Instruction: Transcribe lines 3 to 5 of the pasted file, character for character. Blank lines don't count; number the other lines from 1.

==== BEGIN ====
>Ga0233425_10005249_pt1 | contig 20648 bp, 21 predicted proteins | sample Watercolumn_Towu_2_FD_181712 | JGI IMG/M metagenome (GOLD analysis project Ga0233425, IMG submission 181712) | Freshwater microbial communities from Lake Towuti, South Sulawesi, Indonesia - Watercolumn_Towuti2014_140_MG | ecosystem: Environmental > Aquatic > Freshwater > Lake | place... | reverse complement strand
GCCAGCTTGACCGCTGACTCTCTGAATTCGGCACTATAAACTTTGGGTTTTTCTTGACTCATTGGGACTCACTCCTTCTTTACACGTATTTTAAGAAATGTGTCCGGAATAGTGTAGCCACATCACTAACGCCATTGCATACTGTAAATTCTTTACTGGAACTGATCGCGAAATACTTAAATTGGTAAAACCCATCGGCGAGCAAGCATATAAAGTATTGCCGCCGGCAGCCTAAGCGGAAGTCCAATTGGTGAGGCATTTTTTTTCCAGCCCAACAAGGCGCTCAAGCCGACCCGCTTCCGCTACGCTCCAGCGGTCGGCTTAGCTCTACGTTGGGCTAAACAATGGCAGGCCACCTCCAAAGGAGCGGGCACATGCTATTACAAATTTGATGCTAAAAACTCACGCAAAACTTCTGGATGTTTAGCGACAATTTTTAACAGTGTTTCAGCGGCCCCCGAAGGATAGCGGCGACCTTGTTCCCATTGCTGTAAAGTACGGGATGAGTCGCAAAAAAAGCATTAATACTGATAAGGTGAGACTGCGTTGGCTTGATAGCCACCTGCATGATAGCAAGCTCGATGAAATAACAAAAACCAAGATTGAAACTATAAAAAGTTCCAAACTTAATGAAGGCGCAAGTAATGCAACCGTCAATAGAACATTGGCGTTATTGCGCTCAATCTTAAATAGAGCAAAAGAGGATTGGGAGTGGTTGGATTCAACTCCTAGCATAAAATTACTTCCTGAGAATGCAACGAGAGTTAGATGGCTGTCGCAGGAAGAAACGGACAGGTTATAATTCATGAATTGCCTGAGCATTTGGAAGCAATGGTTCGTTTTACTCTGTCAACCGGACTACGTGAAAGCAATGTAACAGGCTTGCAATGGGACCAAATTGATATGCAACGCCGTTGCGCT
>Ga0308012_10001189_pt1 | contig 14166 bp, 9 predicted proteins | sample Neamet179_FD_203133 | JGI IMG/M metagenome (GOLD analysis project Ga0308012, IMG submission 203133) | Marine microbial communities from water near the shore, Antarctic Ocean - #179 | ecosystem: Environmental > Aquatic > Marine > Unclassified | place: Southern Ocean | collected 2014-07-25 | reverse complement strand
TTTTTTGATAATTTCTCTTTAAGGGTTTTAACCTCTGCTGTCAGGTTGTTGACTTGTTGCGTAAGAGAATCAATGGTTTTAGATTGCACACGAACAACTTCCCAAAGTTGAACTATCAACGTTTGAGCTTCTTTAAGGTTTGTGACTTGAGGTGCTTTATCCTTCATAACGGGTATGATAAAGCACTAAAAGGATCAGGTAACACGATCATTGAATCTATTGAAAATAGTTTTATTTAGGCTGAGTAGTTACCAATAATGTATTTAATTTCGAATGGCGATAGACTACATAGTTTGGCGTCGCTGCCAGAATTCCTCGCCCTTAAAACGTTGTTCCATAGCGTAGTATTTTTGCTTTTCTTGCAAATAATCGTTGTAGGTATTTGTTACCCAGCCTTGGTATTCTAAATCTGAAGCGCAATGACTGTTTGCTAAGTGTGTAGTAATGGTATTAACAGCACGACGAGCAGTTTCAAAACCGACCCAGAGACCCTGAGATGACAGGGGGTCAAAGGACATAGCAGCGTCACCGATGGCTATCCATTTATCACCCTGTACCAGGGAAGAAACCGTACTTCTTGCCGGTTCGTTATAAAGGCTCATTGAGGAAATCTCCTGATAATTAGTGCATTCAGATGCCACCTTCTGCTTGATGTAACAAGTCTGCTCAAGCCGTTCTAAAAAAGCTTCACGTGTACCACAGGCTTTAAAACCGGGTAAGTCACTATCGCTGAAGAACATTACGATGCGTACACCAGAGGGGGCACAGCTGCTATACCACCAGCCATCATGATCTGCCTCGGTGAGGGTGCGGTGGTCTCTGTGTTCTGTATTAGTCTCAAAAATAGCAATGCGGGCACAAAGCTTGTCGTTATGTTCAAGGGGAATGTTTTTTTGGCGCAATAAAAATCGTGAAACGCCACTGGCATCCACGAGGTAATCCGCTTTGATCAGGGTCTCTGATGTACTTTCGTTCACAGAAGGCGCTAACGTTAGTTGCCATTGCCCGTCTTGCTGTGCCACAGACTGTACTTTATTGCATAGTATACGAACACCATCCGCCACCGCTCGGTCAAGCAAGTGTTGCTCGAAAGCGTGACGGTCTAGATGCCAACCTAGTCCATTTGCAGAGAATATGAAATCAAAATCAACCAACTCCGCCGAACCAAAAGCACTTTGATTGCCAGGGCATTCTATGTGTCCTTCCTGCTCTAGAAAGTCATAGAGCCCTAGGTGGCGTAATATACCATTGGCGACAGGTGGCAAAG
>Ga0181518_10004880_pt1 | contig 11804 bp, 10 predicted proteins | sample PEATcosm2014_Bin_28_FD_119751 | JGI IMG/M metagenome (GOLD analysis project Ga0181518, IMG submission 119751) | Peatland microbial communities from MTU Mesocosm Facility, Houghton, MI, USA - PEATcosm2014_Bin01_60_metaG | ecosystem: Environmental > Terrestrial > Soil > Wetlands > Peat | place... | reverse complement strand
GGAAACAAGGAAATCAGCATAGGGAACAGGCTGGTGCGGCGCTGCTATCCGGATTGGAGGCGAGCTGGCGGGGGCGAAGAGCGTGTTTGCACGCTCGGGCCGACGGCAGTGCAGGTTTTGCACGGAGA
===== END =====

>Ga0308012_10001189_pt1 | contig 14166 bp, 9 predicted proteins | sample Neamet179_FD_203133 | JGI IMG/M metagenome (GOLD analysis project Ga0308012, IMG submission 203133) | Marine microbial communities from water near the shore, Antarctic Ocean - #179 | ecosystem: Environmental > Aquatic > Marine > Unclassified | place: Southern Ocean | collected 2014-07-25 | reverse complement strand
TTTTTTGATAATTTCTCTTTAAGGGTTTTAACCTCTGCTGTCAGGTTGTTGACTTGTTGCGTAAGAGAATCAATGGTTTTAGATTGCACACGAACAACTTCCCAAAGTTGAACTATCAACGTTTGAGCTTCTTTAAGGTTTGTGACTTGAGGTGCTTTATCCTTCATAACGGGTATGATAAAGCACTAAAAGGATCAGGTAACACGATCATTGAATCTATTGAAAATAGTTTTATTTAGGCTGAGTAGTTACCAATAATGTATTTAATTTCGAATGGCGATAGACTACATAGTTTGGCGTCGCTGCCAGAATTCCTCGCCCTTAAAACGTTGTTCCATAGCGTAGTATTTTTGCTTTTCTTGCAAATAATCGTTGTAGGTATTTGTTACCCAGCCTTGGTATTCTAAATCTGAAGCGCAATGACTGTTTGCTAAGTGTGTAGTAATGGTATTAACAGCACGACGAGCAGTTTCAAAACCGACCCAGAGACCCTGAGATGACAGGGGGTCAAAGGACATAGCAGCGTCACCGATGGCTATCCATTTATCACCCTGTACCAGGGAAGAAACCGTACTTCTTGCCGGTTCGTTATAAAGGCTCATTGAGGAAATCTCCTGATAATTAGTGCATTCAGATGCCACCTTCTGCTTGATGTAACAAGTCTGCTCAAGCCGTTCTAAAAAAGCTTCACGTGTACCACAGGCTTTAAAACCGGGTAAGTCACTATCGCTGAAGAACATTACGATGCGTACACCAGAGGGGGCACAGCTGCTATACCACCAGCCATCATGATCTGCCTCGGTGAGGGTGCGGTGGTCTCTGTGTTCTGTATTAGTCTCAAAAATAGCAATGCGGGCACAAAGCTTGTCGTTATGTTCAAGGGGAATGTTTTTTTGGCGCAATAAAAATCGTGAAACGCCACTGGCATCCACGAGGTAATCCGCTTTGATCAGGGTCTCTGATGTACTTTCGTTCACAGAAGGCGCTAACGTTAGTTGCCATTGCCCGTCTTGCTGTGCCACAGACTGTACTTTATTGCATAGTATACGAACACCATCCGCCACCGCTCGGTCAAGCAAGTGTTGCTCGAAAGCGTGACGGTCTAGATGCCAACCTAGTCCATTTGCAGAGAATATGAAATCAAAATCAACCAACTCCGCCGAACCAAAAGCACTTTGATTGCCAGGGCATTCTATGTGTCCTTCCTGCTCTAGAAAGTCATAGAGCCCTAGGTGGCGTAATATACCATTGGCGACAGGTGGCAAAG
>Ga0181518_10004880_pt1 | contig 11804 bp, 10 predicted proteins | sample PEATcosm2014_Bin_28_FD_119751 | JGI IMG/M metagenome (GOLD analysis project Ga0181518, IMG submission 119751) | Peatland microbial communities from MTU Mesocosm Facility, Houghton, MI, USA - PEATcosm2014_Bin01_60_metaG | ecosystem: Environmental > Terrestrial > Soil > Wetlands > Peat | place... | reverse complement strand